deductions, expenses, gains, and losses that are directly attributable to the facility or the expansion of a
facility. Alternatively, if such a separate accounting method is not practical, the business may use an
alternative method approved by the taxing authority.
The One Maryland Statute contains carry-forward and refund provisions designed to allow your business to
make use of its tax credits. The credits can be claimed as follows:
? The credits can be carried forward for 15 years from the date the project is placed in service.
? If the full start-up tax credit has not been taken against the business' state tax during the first six
years of the project, the business may also claim a refund, up to the state income tax withholding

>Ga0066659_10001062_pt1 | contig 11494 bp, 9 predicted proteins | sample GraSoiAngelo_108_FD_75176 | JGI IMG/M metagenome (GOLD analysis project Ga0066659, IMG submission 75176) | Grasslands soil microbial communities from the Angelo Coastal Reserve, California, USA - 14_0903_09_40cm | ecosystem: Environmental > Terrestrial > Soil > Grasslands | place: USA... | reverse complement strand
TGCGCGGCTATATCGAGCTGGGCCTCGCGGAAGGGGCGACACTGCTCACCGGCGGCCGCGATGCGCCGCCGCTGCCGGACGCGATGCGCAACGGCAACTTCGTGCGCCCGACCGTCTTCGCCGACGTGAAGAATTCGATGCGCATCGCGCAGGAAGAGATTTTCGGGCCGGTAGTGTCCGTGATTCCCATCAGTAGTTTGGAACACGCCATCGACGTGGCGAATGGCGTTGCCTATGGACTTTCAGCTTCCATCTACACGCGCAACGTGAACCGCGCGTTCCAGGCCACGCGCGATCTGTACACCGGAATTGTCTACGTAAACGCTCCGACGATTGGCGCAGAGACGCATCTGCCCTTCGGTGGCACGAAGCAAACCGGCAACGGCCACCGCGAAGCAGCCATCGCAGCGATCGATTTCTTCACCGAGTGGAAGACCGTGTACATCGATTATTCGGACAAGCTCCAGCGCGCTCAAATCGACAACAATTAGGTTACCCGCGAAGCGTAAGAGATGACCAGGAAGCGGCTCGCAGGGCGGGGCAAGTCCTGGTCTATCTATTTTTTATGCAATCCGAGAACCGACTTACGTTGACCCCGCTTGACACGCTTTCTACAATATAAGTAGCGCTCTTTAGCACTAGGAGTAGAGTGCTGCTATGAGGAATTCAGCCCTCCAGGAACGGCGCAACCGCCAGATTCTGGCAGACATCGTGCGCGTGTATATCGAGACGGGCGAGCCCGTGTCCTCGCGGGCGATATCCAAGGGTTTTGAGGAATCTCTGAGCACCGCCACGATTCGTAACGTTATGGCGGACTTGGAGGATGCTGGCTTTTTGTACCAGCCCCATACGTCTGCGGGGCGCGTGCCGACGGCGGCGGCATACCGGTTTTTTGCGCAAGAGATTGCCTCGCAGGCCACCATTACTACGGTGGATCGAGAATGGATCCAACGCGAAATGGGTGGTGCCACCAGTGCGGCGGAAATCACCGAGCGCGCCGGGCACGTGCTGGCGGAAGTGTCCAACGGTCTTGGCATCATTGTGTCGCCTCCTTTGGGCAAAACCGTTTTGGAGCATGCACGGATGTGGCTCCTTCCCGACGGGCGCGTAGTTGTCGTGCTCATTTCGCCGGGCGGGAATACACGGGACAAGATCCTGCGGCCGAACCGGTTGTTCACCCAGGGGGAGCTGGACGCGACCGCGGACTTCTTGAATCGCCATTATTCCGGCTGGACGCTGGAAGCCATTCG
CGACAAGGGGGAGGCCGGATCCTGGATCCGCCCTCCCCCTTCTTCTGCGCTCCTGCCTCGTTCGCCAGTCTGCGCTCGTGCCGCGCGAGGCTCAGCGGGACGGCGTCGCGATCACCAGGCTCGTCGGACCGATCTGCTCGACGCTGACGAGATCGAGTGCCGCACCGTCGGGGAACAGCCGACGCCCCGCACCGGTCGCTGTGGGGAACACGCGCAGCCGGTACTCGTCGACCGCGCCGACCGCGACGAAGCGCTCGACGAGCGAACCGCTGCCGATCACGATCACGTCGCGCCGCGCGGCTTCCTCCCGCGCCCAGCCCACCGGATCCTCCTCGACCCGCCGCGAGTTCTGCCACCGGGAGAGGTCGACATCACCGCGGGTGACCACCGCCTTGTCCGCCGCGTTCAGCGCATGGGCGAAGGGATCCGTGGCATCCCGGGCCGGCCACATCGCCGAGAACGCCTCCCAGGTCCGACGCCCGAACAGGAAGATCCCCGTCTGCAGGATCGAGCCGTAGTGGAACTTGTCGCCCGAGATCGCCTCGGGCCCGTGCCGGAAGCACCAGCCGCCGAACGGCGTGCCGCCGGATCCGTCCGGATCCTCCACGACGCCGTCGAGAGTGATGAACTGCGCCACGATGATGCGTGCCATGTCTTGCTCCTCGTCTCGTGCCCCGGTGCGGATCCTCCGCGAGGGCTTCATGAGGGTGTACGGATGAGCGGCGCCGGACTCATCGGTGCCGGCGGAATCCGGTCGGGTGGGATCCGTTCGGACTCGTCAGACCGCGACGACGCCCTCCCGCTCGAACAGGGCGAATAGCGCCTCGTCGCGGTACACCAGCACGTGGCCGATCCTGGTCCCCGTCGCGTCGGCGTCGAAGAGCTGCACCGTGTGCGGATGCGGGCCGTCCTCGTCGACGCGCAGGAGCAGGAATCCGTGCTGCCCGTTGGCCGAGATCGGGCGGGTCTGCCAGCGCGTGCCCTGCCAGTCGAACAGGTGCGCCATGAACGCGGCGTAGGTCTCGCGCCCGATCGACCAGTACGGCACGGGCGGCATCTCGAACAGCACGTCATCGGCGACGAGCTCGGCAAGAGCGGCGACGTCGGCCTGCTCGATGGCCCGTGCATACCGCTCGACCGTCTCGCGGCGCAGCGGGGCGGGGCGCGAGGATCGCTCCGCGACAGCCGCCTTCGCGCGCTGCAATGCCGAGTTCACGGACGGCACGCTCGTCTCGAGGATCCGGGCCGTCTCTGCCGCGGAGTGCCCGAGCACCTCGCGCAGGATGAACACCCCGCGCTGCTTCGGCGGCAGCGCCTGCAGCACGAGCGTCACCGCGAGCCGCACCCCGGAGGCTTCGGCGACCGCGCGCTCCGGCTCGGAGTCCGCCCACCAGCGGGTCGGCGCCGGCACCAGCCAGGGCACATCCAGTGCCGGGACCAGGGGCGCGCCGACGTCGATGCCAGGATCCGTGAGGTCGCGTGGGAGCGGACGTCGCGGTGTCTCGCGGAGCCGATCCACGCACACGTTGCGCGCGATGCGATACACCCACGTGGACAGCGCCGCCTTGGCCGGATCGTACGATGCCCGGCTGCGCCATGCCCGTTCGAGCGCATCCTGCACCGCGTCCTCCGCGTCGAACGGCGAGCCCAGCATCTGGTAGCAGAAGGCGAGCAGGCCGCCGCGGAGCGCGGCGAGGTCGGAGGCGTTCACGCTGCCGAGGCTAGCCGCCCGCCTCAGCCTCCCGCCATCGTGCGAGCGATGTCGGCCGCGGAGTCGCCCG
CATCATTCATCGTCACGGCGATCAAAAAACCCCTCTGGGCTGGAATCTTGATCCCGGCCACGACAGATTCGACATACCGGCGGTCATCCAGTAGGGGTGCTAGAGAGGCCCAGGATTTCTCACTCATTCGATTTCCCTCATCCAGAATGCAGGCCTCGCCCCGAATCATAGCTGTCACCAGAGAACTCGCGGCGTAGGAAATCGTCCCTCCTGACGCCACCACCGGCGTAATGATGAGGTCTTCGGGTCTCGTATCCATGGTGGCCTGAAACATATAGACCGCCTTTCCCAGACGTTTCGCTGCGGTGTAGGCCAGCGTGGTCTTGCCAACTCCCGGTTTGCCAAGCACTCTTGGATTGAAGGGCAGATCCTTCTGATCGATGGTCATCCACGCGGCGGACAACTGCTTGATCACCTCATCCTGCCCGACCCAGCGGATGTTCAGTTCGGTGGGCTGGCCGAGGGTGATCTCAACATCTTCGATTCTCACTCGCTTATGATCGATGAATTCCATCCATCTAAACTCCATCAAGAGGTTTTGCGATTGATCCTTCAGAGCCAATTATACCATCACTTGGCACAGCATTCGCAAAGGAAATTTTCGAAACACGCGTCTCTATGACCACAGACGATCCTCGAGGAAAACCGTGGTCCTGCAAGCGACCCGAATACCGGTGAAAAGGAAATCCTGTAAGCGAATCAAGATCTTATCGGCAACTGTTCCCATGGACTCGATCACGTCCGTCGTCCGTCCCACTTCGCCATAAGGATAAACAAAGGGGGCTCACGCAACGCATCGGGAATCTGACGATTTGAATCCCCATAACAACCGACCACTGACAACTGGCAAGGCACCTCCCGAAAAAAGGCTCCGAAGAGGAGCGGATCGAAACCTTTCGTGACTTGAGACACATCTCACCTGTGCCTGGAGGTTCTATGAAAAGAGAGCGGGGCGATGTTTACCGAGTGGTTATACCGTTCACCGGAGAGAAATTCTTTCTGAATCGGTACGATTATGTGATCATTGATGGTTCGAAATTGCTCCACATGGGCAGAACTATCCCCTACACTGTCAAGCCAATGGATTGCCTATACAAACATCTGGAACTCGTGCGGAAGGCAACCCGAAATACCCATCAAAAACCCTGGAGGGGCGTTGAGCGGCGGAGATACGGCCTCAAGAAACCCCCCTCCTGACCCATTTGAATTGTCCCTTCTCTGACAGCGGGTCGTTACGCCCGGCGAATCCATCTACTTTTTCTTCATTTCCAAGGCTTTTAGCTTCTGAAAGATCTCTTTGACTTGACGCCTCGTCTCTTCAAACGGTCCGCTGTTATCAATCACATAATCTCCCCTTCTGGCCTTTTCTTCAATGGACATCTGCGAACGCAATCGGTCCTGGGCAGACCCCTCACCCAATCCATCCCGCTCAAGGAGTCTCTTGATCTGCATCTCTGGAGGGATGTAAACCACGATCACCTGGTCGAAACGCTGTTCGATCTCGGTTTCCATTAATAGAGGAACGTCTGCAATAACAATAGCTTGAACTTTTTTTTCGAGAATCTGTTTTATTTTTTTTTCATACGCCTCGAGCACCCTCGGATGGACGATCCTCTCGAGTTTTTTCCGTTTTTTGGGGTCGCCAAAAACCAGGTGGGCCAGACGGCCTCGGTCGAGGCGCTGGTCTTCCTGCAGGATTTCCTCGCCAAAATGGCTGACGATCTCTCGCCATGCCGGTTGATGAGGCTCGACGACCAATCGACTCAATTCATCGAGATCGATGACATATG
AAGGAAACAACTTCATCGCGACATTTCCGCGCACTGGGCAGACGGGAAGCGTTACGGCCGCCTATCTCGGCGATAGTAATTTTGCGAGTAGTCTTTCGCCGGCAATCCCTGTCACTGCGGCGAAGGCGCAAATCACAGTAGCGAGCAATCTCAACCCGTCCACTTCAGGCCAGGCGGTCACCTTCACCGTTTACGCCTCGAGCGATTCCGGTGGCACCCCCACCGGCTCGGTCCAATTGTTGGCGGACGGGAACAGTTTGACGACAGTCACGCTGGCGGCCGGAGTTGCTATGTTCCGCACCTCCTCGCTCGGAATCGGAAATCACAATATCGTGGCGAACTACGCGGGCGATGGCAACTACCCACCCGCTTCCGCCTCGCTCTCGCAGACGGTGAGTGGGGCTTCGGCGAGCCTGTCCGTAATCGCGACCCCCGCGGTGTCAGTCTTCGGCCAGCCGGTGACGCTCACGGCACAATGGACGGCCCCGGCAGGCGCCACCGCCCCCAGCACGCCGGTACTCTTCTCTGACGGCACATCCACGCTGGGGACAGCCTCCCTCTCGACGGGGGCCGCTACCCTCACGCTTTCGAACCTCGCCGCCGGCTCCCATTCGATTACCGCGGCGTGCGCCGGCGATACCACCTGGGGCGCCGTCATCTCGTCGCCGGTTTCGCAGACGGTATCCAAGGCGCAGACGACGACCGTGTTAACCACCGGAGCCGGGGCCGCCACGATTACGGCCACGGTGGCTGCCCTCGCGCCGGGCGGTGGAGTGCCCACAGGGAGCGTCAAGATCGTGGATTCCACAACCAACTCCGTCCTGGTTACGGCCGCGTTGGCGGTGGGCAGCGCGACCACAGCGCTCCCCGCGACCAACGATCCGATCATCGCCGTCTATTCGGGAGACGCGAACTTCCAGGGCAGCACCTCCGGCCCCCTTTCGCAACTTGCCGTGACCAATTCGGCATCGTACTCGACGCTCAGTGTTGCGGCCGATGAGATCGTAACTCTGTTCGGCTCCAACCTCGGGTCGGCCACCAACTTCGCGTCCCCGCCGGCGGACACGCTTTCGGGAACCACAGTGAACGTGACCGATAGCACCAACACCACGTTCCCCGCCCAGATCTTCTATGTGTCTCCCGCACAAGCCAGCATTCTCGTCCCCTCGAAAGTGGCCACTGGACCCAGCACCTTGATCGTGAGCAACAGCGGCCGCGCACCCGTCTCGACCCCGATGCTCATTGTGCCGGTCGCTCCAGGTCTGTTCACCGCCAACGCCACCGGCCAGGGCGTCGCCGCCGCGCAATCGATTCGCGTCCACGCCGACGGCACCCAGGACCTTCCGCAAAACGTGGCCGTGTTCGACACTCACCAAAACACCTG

amount of the qualified employees.
? If the full project tax credit has not been taken against the state tax arising out of or generated by
the project during the first six years of the project, the business may take the credit against state
tax for other income and claim a refund, up to the state income tax withholding amount of the
? The credit is accelerated for businesses that pay higher wages. If the majority of the qualified
positions created are paid 250 percent or more of the federal minimum wage and the first notice of
intent to seek certification is filed with DBED on or after July 1, 2002, the excess credit may be
used against the tax on non-project income or refunded two years earlier than normally permitted.